I packed up the wife and the self and headed to the next county over for the big Dog Show. I wasn’t sure why. I have dogs at home.
“Our dogs aren’t purebred,” the wife explained. “We’re going to see real breeds.”
“Dearest,” I pointed out, “I can look at Bo and Lucy and see at least four real breeds and a couple fake ones.”
“Darling, you know I love our puppies and I wouldn’t take anything for them. But sometimes I like to see what those six breeds look like by themselves.”
We arrived at the Expo Center and waded through a veritable mob of very expensive canines, all doing what dogs do outside, followed by their handlers doing what handlers do after their dogs do what they do outside.
“And we can’t bring our dogs, why?”
“They’re not purebred.”
“So what? The purebreds are afraid we’ll get mutt cooties on them?”
“Well, they don’t want an – incident.”
“What, like Bo stepping on a Chihuahua?”
She glared at me and we went in.
The hall was a sixteen ring circus, with a ringmaster in each ring and a gaggle of clowns milling around waiting for something interesting to happen. We joined one such crowd to watch a breed whose name was bigger that it was.
Inside the ring the dogs trotted round and round, their handlers trotting along beside them, as the judge watched them with a coldly appraising eye. A secret signal was passed, and the conga line stopped. As one, the handlers dropped to their knees, producing combs and brushes from unimaginable places, and surreptitiously combed back into place a few windblown hairs. With a sigh the judge beckoned, and the first dog was presented for judgment. The handler picked up the dog by the snout and something near the tail and set it on a table. I cringed and turned to my wife. “Honey, he – “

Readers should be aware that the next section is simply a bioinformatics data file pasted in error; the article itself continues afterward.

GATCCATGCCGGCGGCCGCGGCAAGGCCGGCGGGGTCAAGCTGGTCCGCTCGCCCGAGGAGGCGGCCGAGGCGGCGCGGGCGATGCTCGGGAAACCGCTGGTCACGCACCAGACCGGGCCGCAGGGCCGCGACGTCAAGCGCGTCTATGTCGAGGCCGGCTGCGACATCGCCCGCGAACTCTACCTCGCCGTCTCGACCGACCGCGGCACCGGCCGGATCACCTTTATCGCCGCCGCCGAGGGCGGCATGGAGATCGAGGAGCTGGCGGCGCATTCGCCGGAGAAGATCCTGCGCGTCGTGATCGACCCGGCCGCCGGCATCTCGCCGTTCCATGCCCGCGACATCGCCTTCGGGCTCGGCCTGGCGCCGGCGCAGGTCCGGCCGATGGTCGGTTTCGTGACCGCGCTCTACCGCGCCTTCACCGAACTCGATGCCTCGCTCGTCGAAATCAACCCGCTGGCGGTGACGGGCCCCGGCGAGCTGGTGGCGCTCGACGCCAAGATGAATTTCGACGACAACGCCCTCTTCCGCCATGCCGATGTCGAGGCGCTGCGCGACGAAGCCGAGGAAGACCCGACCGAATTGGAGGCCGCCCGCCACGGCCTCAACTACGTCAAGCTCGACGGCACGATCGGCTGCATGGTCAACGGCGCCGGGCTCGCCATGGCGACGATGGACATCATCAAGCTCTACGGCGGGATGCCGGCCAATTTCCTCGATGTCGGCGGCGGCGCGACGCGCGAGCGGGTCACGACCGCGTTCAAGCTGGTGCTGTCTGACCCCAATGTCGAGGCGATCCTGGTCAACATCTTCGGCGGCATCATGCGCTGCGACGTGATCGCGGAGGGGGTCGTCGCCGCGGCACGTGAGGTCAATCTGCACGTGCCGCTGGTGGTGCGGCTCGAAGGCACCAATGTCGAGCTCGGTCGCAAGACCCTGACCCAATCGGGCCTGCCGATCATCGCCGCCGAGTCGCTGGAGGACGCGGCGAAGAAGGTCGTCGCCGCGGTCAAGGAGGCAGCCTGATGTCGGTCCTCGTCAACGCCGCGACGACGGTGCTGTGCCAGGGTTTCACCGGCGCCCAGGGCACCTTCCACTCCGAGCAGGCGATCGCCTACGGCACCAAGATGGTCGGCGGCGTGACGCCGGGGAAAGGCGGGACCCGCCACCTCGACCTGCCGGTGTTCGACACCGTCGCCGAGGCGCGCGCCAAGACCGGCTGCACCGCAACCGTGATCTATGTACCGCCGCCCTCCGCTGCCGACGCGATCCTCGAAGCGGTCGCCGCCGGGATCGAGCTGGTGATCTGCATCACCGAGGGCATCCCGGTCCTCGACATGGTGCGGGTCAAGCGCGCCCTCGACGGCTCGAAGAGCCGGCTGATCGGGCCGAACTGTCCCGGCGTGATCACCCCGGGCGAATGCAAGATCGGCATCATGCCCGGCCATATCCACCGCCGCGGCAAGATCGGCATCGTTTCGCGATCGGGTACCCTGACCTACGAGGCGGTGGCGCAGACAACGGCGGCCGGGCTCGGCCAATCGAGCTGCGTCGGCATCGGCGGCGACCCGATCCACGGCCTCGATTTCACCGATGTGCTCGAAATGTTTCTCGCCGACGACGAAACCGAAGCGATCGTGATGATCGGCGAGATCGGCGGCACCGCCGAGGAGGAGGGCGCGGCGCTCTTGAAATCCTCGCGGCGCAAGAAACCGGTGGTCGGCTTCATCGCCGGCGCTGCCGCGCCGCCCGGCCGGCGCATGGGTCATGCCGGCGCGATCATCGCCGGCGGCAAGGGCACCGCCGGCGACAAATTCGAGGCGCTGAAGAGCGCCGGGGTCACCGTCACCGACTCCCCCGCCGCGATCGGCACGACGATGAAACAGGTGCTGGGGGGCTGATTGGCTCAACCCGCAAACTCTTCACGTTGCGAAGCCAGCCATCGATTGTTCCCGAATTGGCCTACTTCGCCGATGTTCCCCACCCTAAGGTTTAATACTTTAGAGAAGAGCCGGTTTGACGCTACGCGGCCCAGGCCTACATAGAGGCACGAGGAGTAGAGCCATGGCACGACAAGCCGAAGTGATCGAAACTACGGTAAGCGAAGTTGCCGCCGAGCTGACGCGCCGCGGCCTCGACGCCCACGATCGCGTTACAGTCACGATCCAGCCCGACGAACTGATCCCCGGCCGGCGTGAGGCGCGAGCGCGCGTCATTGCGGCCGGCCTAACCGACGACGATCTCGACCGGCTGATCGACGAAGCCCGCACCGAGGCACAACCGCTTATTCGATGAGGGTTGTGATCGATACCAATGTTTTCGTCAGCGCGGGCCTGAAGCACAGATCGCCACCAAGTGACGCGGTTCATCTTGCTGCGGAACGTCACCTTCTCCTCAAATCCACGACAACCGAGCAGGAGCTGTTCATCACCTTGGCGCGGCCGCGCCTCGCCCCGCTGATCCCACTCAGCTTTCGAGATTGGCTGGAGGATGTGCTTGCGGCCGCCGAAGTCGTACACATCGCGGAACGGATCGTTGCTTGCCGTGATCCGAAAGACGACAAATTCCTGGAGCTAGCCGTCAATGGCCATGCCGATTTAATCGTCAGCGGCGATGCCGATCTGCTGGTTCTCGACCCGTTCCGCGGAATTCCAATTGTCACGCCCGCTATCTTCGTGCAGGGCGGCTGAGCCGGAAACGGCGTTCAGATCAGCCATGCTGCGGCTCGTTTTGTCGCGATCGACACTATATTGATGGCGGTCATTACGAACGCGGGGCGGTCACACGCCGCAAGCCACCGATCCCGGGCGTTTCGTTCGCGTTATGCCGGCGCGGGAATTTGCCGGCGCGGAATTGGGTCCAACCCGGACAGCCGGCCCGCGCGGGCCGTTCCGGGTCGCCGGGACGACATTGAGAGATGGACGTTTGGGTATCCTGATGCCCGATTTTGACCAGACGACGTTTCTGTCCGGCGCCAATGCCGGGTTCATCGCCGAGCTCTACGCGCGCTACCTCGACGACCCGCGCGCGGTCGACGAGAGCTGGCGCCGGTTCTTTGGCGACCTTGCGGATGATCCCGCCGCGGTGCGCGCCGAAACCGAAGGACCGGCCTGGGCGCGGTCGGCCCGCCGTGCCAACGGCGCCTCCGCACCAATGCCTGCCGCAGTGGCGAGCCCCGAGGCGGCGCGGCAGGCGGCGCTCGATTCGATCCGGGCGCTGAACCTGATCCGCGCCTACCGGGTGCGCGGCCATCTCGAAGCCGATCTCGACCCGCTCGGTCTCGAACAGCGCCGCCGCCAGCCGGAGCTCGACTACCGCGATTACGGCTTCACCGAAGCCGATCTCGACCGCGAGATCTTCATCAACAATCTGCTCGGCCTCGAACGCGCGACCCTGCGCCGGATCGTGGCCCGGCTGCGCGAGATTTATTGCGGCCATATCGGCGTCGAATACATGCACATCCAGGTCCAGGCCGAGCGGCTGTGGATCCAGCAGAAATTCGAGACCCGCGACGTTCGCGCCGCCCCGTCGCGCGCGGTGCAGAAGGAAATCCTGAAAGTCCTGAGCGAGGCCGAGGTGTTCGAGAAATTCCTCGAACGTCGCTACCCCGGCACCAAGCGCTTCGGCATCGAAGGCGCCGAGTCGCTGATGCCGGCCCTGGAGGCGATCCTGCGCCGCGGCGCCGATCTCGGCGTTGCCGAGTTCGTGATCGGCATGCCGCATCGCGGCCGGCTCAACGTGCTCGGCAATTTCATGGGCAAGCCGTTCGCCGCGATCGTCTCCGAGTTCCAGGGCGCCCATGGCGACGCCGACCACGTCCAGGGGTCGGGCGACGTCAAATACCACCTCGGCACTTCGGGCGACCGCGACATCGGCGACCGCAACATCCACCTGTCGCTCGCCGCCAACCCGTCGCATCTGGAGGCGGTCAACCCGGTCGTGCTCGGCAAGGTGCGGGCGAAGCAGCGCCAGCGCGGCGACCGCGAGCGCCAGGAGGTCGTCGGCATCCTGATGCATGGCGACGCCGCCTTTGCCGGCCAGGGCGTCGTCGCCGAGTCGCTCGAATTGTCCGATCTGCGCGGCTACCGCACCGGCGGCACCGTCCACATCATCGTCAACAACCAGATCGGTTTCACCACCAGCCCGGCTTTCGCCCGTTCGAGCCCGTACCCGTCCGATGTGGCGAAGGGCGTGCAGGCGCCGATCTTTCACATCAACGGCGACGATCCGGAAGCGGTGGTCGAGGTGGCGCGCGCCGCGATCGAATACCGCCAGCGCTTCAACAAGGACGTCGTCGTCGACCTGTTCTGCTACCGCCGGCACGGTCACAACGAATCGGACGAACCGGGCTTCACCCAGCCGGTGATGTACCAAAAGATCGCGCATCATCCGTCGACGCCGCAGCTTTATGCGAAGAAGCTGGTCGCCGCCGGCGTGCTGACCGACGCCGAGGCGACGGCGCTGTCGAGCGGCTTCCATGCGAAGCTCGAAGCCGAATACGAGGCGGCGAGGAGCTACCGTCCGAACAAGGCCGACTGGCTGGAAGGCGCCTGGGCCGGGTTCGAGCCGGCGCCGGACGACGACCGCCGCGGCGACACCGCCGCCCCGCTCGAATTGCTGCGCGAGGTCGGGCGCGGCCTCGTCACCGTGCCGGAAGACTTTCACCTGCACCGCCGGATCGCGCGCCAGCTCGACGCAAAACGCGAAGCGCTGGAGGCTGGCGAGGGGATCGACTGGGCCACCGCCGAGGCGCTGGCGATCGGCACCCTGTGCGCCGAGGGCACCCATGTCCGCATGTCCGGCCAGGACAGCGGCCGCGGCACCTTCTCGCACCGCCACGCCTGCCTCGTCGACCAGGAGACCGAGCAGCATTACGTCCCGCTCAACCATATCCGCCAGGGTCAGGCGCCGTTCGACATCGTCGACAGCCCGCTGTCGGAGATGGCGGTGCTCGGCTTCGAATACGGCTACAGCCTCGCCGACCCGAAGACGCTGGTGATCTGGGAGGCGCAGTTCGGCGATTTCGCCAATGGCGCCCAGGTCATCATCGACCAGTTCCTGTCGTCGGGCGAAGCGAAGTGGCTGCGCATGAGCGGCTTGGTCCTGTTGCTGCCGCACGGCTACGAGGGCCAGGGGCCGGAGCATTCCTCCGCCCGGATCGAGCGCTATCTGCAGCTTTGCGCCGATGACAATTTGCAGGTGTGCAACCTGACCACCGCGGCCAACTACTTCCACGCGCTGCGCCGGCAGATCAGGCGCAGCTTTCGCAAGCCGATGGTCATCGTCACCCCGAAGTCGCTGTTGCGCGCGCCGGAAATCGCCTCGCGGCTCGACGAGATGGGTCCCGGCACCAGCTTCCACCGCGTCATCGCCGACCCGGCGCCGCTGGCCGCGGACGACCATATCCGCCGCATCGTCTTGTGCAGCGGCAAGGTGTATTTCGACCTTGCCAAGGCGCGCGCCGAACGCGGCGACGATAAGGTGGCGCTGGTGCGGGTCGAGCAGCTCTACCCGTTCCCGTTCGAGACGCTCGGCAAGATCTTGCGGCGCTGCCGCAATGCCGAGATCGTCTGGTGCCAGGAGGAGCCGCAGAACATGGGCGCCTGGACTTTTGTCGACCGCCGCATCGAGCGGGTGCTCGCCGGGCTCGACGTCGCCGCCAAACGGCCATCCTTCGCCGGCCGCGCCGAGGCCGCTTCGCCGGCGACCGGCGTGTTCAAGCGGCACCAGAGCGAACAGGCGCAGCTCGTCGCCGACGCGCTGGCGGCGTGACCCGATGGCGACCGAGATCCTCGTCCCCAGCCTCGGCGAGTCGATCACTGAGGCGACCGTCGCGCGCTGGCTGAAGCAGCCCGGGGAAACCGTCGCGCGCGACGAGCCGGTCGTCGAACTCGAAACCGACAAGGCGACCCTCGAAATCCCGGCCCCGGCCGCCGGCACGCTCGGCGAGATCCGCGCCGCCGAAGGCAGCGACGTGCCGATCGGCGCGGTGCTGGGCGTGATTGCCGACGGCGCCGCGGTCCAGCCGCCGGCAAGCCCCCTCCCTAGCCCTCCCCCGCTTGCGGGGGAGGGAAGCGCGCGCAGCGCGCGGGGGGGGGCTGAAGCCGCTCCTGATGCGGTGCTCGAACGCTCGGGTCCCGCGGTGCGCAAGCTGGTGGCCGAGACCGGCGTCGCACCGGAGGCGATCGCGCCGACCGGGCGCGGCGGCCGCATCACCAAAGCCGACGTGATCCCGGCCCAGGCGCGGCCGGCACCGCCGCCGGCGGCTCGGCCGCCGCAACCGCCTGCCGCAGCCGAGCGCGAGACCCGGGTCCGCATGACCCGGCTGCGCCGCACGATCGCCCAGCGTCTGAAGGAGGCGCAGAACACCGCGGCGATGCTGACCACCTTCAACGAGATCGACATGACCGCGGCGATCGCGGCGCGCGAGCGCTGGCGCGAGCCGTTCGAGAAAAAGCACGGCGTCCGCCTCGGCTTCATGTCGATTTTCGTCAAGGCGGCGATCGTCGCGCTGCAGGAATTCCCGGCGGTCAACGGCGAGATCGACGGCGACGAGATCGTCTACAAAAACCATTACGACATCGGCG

“I know, dear,” she soothed. “They get used to it.”
The judge examined it very carefully, fondling bits I’d have to pay good money to have handled, sighted down its back, and sent it to the back of the line. I checked my watch. That hour and a half had lasted three minutes.
And so it went for the other twenty-five dogs. Each dog went up for inspection, the line jerked forward, and the handlers fell to their knees and preened.
Finally, after another trot around the ring, the ringmaster flicked his hand thrice, and all but three handlers dejectedly exited the ring. Awards were given, the crowd clapped politely, and the ring was cleared for the next breed.
“So what are they looking at?” I murmured to the wife.
“Conformity to the standard.”
I ruminated. “What standard?”
“The breed standard.”
Again, I ruminated. “So they’re looking for the most average dogs.”
The wifely voice took on an edge. “No, dearest,” she said. “They’re looking for the dog that most embodies what the breed should be. The winners get to breed.” She looked at me distantly. “The losers do not.”
I reflected on my own reflection, considered myself outwardly and inwardly, and decided that, on the whole, I was just as glad to be a mutt.
Bill Mullis lives in South Carolina. He has dogs.